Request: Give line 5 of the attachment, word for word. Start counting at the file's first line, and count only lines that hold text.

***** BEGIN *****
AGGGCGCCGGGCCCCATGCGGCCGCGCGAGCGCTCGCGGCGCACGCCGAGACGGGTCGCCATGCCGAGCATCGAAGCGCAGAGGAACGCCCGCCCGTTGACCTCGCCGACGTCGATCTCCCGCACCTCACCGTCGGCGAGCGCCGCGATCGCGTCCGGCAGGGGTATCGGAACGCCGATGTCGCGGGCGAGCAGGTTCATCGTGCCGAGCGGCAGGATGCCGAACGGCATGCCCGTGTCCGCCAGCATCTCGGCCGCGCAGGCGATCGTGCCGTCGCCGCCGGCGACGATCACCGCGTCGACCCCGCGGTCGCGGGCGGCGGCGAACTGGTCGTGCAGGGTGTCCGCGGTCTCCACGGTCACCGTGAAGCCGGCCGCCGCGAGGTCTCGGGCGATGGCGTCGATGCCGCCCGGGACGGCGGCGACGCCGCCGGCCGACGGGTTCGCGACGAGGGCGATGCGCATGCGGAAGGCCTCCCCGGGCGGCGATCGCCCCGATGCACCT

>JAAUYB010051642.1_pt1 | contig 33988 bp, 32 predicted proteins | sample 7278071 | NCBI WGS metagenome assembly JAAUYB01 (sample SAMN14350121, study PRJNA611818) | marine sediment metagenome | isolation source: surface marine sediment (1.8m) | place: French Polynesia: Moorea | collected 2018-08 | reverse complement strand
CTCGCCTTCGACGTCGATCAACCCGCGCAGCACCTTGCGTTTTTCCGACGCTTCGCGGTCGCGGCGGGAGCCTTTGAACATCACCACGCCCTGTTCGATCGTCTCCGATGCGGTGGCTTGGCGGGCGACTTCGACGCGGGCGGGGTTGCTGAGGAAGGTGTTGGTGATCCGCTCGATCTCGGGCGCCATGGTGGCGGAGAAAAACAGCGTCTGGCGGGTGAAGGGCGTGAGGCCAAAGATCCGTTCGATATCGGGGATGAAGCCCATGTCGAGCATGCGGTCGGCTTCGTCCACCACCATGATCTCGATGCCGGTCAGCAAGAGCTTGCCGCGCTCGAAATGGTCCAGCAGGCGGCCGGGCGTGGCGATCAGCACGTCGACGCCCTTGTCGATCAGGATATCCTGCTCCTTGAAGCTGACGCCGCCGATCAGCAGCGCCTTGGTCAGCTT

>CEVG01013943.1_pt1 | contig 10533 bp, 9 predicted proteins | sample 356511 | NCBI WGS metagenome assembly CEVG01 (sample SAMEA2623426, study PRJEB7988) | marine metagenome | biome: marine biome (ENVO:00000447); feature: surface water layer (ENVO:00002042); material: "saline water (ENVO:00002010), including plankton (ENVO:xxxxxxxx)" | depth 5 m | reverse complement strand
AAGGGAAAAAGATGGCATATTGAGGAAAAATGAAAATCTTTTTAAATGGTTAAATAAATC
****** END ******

AAGGGAAAAAGATGGCATATTGAGGAAAAATGAAAATCTTTTTAAATGGTTAAATAAATC